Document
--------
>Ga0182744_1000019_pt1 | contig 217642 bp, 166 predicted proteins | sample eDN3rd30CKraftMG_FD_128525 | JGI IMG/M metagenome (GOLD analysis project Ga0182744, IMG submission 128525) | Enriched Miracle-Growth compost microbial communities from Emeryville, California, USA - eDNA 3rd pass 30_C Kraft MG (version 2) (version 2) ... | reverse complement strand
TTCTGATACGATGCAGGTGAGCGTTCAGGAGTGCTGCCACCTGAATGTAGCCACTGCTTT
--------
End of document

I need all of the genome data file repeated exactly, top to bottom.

>Ga0182744_1000019_pt1 | contig 217642 bp, 166 predicted proteins | sample eDN3rd30CKraftMG_FD_128525 | JGI IMG/M metagenome (GOLD analysis project Ga0182744, IMG submission 128525) | Enriched Miracle-Growth compost microbial communities from Emeryville, California, USA - eDNA 3rd pass 30_C Kraft MG (version 2) (version 2) ... | reverse complement strand
TTCTGATACGATGCAGGTGAGCGTTCAGGAGTGCTGCCACCTGAATGTAGCCACTGCTTT